I am a 15-year-old high school student who seems to have made a lot of people angry, but I don’t know what I did. I was at a large rally with my classmates for a cause we support, and suddenly we were verbally attacked by a group of protesters, who used racial slurs and said other terrible things about us. They don’t even know us! I doubt that you have ever heard such language, Miss Mannerly.
I think it started because of the red hats some of us were wearing, which said, “Make America Great Again.” That seemed okay to me.
Anyway, when things got really intense, an old Native American man walked up to me while beating his drum and chanting. It was really weird, and I didn’t know how to react. I guess I could have walked away, but what if he saw that as disrespectful? The only thing I could think of to do was stand there, smiling in friendship and not speaking, while he chanted. So that’s what I did.
Later, I found out that millions of people had seen a video of just that last part --- not the part where we got attacked, but the drumming part --- and they thought we had accosted the man and that I was smirking at him. I really wasn’t, but people see what they want to see, you know? Some of my classmates kind of made fun, but you know, we’re just 15 and kind of jerks sometimes. And I wasn’t! It turns out the old man said some things that weren't true. Now it’s weird, with a lot of people wanting to talk to me, and others saying I shouldn’t be allowed to talk at all. People have been saying my friends and I, and even our parents, should be tortured and killed.
One interviewer asked me if there was anything I need to apologize for. That really threw me. What did I do wrong? Miss Mannerly, how do I deal with this, and how should I behave in the future?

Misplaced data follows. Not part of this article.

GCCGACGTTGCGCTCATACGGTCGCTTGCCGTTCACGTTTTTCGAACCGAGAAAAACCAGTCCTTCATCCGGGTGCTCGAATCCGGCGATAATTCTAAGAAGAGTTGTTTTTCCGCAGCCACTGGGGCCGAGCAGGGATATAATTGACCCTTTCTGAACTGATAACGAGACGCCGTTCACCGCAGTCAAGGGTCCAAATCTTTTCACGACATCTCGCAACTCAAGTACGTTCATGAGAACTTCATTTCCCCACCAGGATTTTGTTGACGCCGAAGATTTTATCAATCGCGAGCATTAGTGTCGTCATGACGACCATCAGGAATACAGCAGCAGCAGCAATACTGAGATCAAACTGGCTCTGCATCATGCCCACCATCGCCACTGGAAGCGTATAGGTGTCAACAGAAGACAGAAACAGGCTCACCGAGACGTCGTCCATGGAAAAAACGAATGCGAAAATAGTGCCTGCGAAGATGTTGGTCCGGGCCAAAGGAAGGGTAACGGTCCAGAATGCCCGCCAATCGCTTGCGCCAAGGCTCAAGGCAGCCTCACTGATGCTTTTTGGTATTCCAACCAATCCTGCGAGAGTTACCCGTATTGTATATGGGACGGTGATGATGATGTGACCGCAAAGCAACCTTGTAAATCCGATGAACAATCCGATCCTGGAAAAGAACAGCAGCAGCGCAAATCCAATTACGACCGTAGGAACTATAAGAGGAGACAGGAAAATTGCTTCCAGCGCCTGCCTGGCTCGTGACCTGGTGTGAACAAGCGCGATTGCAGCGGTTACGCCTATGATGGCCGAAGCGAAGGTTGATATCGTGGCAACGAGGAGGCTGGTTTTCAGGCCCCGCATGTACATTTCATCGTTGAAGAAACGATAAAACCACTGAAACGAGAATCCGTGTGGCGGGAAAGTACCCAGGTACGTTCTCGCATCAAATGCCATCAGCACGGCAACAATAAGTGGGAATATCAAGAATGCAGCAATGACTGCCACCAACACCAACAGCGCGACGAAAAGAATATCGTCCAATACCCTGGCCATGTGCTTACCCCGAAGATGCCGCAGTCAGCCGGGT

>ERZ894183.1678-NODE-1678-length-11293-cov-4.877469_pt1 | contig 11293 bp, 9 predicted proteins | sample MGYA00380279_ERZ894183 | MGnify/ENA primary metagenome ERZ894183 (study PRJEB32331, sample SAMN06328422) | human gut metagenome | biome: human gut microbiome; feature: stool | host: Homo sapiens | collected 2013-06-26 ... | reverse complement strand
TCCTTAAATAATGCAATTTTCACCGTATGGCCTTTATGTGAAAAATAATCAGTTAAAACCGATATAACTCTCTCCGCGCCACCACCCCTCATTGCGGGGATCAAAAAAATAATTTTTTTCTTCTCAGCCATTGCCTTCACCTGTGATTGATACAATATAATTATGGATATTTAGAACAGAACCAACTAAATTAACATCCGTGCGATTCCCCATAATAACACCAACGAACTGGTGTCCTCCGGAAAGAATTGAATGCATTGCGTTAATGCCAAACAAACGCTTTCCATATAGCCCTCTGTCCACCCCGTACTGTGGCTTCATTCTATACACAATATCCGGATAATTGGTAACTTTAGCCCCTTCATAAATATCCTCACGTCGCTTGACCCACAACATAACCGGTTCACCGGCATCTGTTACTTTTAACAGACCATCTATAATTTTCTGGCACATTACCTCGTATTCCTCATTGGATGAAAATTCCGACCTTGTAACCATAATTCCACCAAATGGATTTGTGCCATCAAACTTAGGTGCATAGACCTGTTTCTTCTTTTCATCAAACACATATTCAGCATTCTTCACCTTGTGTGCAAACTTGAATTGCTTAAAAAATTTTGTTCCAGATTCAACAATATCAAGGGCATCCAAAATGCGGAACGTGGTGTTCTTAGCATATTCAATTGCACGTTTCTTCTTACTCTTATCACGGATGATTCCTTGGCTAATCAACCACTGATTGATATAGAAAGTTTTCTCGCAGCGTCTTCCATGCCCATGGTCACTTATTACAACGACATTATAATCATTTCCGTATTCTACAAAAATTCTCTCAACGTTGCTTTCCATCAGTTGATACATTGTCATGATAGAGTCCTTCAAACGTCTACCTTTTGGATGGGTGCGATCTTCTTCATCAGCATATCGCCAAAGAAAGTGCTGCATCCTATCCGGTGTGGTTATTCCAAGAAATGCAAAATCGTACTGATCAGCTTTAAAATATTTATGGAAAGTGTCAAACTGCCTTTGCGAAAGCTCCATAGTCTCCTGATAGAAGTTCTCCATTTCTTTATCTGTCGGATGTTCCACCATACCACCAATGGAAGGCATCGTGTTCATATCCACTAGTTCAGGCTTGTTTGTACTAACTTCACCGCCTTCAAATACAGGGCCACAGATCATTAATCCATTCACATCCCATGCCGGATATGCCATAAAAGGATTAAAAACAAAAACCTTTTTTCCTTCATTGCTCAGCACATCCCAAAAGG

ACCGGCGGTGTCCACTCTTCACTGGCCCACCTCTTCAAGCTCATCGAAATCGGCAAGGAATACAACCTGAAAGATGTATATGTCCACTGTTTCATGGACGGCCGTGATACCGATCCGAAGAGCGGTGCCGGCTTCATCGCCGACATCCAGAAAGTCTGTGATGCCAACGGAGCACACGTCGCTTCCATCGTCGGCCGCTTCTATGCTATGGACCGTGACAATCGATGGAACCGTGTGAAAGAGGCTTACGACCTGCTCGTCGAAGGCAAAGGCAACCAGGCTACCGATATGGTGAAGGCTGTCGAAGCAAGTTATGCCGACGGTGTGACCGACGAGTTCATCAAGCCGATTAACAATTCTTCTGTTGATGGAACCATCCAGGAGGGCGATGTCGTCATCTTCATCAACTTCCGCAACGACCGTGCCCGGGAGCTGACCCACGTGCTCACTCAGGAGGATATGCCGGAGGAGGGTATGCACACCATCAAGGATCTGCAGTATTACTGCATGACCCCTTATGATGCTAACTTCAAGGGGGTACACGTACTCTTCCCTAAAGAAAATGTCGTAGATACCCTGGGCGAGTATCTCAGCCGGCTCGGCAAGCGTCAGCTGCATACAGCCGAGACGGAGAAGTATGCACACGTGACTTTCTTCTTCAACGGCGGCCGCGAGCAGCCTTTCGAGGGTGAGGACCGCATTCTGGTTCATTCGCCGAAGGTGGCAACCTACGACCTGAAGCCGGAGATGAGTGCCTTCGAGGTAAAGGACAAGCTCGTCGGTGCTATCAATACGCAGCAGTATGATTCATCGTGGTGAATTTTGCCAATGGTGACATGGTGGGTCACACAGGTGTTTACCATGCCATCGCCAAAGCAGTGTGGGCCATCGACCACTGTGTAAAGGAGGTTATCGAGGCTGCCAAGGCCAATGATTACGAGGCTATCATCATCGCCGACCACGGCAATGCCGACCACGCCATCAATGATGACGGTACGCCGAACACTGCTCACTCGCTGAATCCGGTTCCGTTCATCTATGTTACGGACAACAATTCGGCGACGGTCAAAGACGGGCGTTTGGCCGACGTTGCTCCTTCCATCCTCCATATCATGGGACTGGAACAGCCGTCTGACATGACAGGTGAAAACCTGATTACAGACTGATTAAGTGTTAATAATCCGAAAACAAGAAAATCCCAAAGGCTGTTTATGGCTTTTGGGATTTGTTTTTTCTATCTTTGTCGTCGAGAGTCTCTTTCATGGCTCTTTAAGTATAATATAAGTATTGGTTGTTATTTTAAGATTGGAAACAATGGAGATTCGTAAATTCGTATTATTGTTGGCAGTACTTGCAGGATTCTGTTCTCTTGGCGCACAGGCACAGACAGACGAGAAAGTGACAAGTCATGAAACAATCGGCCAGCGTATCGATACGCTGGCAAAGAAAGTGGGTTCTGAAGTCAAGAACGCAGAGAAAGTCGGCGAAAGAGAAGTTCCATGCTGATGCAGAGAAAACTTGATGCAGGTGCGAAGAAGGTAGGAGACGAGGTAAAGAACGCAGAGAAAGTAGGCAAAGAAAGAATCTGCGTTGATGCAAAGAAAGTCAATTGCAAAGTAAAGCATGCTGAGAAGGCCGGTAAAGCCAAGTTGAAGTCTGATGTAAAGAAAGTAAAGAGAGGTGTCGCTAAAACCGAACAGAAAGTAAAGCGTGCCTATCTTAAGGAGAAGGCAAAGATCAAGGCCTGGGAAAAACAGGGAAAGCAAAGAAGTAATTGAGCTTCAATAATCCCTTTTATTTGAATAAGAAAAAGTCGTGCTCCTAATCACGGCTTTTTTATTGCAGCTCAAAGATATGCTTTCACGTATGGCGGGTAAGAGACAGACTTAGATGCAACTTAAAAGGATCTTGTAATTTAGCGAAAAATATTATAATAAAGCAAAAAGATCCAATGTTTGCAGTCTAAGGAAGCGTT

First, let it be known that Miss Mannerly has heard all the language of which you speak, as it can hardly be helped, though she tries to avoid it by staying away from rap music, hip-hop music, social media, magazine interviews with leftists (and they always are), modern literature, modern plays, college campuses, cable TV, comedy clubs (except on “Christian night”), and all movies made since 1963, especially action movies, mobster movies and anything set in New Jersey or directed by Spike Lee.
Moving on...it seems to Miss Mannerly that your behavior has been exemplary. When you were attacked verbally, you did not respond in kind; when you were confronted by someone who confused you; you maintained composure and simply occupied your space. Miss Mannerly cannot fault your response, only the mistaken interpretation others had of your facial expression. That says more about them than it does about you.
These people are doing something called "virtue signaling." They shame you to make others to think they're "woke" about social justice issues. They are not "woke," just wacko. And they do you a profound injustice.
It appears that some want you to apologize for wearing the “MAGA” hat, as that appears to have sparked the initial verbal attack against you. Please pardon Miss Mannerly for using such a crude analogy, but that is like telling the victim of sexual assault that she asked for it because she was wearing a short skirt. You have a First Amendment right to wear that hat. Wear it proudly.
And though it may not seem so right now, remember that kindness and good manners will serve you well in life. (As Miss Mannerly likes to say, Make America Polite Again!) You have nothing to apologize for.